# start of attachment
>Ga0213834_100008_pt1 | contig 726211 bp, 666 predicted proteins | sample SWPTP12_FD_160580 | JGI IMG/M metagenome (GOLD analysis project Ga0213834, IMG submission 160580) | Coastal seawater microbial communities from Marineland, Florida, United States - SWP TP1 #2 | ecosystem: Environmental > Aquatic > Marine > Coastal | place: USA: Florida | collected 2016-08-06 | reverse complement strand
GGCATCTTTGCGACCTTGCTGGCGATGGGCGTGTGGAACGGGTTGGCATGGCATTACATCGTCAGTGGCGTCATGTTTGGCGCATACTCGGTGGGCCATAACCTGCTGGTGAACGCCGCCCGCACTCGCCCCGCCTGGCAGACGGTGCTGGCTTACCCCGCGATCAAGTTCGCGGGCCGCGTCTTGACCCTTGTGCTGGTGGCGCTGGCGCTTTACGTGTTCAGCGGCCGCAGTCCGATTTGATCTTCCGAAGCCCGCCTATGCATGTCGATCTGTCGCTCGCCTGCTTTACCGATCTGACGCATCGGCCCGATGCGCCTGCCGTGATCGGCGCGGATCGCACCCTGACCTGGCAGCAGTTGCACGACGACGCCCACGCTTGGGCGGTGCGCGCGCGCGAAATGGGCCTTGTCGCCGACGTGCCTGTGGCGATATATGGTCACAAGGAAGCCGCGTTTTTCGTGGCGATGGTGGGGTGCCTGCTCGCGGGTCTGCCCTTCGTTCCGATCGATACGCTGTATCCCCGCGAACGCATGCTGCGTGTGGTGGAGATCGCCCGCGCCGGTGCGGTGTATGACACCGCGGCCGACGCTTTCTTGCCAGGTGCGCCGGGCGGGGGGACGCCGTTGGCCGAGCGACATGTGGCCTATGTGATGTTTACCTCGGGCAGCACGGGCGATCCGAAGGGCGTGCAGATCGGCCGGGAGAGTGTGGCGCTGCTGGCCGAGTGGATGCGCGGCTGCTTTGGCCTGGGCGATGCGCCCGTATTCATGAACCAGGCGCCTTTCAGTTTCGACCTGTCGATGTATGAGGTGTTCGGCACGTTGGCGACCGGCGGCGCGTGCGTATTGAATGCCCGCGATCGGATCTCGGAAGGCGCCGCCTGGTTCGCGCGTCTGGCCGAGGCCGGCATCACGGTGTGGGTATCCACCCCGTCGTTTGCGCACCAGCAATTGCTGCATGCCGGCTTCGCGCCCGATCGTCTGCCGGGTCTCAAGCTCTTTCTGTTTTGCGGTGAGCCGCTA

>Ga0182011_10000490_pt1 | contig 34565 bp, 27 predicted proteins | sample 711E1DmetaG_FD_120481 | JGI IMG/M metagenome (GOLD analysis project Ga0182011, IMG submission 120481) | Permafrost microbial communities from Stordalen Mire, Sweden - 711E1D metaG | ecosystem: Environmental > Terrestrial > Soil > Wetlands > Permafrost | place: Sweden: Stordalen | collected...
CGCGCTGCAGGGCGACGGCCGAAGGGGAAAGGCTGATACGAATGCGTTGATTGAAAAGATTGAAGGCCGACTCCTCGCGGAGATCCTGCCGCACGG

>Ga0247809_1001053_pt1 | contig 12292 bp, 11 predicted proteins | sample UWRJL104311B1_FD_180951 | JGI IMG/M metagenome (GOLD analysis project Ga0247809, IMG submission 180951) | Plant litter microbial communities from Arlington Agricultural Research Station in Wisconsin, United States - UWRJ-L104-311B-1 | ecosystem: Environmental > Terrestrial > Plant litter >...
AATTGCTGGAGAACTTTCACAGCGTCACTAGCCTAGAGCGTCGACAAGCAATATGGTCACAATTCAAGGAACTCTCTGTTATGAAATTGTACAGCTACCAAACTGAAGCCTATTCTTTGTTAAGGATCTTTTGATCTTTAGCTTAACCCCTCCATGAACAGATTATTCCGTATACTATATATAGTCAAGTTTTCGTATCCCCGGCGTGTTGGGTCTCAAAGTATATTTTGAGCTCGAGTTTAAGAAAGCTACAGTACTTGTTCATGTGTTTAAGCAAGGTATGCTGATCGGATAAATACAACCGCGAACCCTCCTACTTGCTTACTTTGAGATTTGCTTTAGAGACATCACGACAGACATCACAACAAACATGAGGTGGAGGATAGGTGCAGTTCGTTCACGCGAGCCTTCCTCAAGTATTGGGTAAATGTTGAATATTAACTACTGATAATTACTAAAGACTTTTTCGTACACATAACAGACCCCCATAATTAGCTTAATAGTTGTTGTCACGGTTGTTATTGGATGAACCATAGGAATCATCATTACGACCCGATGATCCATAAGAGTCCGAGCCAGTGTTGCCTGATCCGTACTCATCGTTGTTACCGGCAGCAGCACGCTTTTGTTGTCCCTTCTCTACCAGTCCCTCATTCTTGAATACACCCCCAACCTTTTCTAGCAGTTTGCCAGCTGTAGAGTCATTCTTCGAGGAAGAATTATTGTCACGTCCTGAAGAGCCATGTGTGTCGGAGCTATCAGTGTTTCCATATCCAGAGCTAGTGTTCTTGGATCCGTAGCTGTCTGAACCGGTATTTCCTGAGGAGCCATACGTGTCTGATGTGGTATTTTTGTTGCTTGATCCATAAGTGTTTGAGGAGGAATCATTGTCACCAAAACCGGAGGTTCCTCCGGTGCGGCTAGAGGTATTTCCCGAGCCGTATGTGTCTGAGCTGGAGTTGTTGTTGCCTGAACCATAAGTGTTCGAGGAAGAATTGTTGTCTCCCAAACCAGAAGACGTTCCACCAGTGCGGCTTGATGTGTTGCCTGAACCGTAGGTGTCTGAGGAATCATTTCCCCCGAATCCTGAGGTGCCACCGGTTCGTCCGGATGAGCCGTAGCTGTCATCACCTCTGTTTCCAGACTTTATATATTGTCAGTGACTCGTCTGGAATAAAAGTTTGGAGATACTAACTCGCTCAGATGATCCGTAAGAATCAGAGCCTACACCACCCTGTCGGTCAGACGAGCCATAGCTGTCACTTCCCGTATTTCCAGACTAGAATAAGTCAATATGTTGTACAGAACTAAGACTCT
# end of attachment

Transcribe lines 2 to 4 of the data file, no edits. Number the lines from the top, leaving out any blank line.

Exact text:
GGCATCTTTGCGACCTTGCTGGCGATGGGCGTGTGGAACGGGTTGGCATGGCATTACATCGTCAGTGGCGTCATGTTTGGCGCATACTCGGTGGGCCATAACCTGCTGGTGAACGCCGCCCGCACTCGCCCCGCCTGGCAGACGGTGCTGGCTTACCCCGCGATCAAGTTCGCGGGCCGCGTCTTGACCCTTGTGCTGGTGGCGCTGGCGCTTTACGTGTTCAGCGGCCGCAGTCCGATTTGATCTTCCGAAGCCCGCCTATGCATGTCGATCTGTCGCTCGCCTGCTTTACCGATCTGACGCATCGGCCCGATGCGCCTGCCGTGATCGGCGCGGATCGCACCCTGACCTGGCAGCAGTTGCACGACGACGCCCACGCTTGGGCGGTGCGCGCGCGCGAAATGGGCCTTGTCGCCGACGTGCCTGTGGCGATATATGGTCACAAGGAAGCCGCGTTTTTCGTGGCGATGGTGGGGTGCCTGCTCGCGGGTCTGCCCTTCGTTCCGATCGATACGCTGTATCCCCGCGAACGCATGCTGCGTGTGGTGGAGATCGCCCGCGCCGGTGCGGTGTATGACACCGCGGCCGACGCTTTCTTGCCAGGTGCGCCGGGCGGGGGGACGCCGTTGGCCGAGCGACATGTGGCCTATGTGATGTTTACCTCGGGCAGCACGGGCGATCCGAAGGGCGTGCAGATCGGCCGGGAGAGTGTGGCGCTGCTGGCCGAGTGGATGCGCGGCTGCTTTGGCCTGGGCGATGCGCCCGTATTCATGAACCAGGCGCCTTTCAGTTTCGACCTGTCGATGTATGAGGTGTTCGGCACGTTGGCGACCGGCGGCGCGTGCGTATTGAATGCCCGCGATCGGATCTCGGAAGGCGCCGCCTGGTTCGCGCGTCTGGCCGAGGCCGGCATCACGGTGTGGGTATCCACCCCGTCGTTTGCGCACCAGCAATTGCTGCATGCCGGCTTCGCGCCCGATCGTCTGCCGGGTCTCAAGCTCTTTCTGTTTTGCGGTGAGCCGCTA

>Ga0182011_10000490_pt1 | contig 34565 bp, 27 predicted proteins | sample 711E1DmetaG_FD_120481 | JGI IMG/M metagenome (GOLD analysis project Ga0182011, IMG submission 120481) | Permafrost microbial communities from Stordalen Mire, Sweden - 711E1D metaG | ecosystem: Environmental > Terrestrial > Soil > Wetlands > Permafrost | place: Sweden: Stordalen | collected...
CGCGCTGCAGGGCGACGGCCGAAGGGGAAAGGCTGATACGAATGCGTTGATTGAAAAGATTGAAGGCCGACTCCTCGCGGAGATCCTGCCGCACGG